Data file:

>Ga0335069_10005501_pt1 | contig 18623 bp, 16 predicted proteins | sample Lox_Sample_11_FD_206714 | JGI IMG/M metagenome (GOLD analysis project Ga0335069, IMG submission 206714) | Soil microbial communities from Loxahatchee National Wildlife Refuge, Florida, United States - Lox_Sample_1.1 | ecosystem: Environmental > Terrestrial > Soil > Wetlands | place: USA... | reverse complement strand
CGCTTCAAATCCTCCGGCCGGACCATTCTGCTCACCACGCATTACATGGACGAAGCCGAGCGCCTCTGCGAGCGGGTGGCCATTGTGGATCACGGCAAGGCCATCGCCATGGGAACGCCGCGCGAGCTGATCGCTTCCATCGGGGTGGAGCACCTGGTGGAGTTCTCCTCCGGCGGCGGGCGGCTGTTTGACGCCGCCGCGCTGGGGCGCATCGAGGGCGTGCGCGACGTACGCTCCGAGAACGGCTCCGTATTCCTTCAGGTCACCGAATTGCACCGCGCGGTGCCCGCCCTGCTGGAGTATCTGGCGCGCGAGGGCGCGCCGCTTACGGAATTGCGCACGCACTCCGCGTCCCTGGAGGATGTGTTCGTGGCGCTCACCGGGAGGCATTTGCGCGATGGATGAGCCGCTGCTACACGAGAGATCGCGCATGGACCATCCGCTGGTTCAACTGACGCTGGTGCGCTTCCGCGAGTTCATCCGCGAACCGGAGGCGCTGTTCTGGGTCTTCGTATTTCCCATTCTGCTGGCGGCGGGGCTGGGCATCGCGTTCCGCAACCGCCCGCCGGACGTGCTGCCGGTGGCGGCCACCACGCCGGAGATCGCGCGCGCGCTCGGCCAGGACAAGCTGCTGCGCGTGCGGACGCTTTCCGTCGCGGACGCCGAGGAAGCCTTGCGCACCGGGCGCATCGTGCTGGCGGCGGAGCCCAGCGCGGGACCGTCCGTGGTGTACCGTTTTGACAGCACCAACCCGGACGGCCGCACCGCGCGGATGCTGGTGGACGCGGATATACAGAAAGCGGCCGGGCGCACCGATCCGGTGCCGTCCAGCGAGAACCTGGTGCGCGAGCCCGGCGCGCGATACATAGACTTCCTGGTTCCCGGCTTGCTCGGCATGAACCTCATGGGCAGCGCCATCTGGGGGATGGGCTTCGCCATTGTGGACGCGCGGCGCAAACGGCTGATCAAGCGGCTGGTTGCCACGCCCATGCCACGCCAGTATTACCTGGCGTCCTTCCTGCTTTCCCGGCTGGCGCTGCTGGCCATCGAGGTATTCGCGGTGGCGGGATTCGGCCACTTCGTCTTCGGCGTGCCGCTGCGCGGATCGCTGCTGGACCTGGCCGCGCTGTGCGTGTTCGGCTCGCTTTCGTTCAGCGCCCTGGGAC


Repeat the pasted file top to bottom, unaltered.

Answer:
>Ga0335069_10005501_pt1 | contig 18623 bp, 16 predicted proteins | sample Lox_Sample_11_FD_206714 | JGI IMG/M metagenome (GOLD analysis project Ga0335069, IMG submission 206714) | Soil microbial communities from Loxahatchee National Wildlife Refuge, Florida, United States - Lox_Sample_1.1 | ecosystem: Environmental > Terrestrial > Soil > Wetlands | place: USA... | reverse complement strand
CGCTTCAAATCCTCCGGCCGGACCATTCTGCTCACCACGCATTACATGGACGAAGCCGAGCGCCTCTGCGAGCGGGTGGCCATTGTGGATCACGGCAAGGCCATCGCCATGGGAACGCCGCGCGAGCTGATCGCTTCCATCGGGGTGGAGCACCTGGTGGAGTTCTCCTCCGGCGGCGGGCGGCTGTTTGACGCCGCCGCGCTGGGGCGCATCGAGGGCGTGCGCGACGTACGCTCCGAGAACGGCTCCGTATTCCTTCAGGTCACCGAATTGCACCGCGCGGTGCCCGCCCTGCTGGAGTATCTGGCGCGCGAGGGCGCGCCGCTTACGGAATTGCGCACGCACTCCGCGTCCCTGGAGGATGTGTTCGTGGCGCTCACCGGGAGGCATTTGCGCGATGGATGAGCCGCTGCTACACGAGAGATCGCGCATGGACCATCCGCTGGTTCAACTGACGCTGGTGCGCTTCCGCGAGTTCATCCGCGAACCGGAGGCGCTGTTCTGGGTCTTCGTATTTCCCATTCTGCTGGCGGCGGGGCTGGGCATCGCGTTCCGCAACCGCCCGCCGGACGTGCTGCCGGTGGCGGCCACCACGCCGGAGATCGCGCGCGCGCTCGGCCAGGACAAGCTGCTGCGCGTGCGGACGCTTTCCGTCGCGGACGCCGAGGAAGCCTTGCGCACCGGGCGCATCGTGCTGGCGGCGGAGCCCAGCGCGGGACCGTCCGTGGTGTACCGTTTTGACAGCACCAACCCGGACGGCCGCACCGCGCGGATGCTGGTGGACGCGGATATACAGAAAGCGGCCGGGCGCACCGATCCGGTGCCGTCCAGCGAGAACCTGGTGCGCGAGCCCGGCGCGCGATACATAGACTTCCTGGTTCCCGGCTTGCTCGGCATGAACCTCATGGGCAGCGCCATCTGGGGGATGGGCTTCGCCATTGTGGACGCGCGGCGCAAACGGCTGATCAAGCGGCTGGTTGCCACGCCCATGCCACGCCAGTATTACCTGGCGTCCTTCCTGCTTTCCCGGCTGGCGCTGCTGGCCATCGAGGTATTCGCGGTGGCGGGATTCGGCCACTTCGTCTTCGGCGTGCCGCTGCGCGGATCGCTGCTGGACCTGGCCGCGCTGTGCGTGTTCGGCTCGCTTTCGTTCAGCGCCCTGGGAC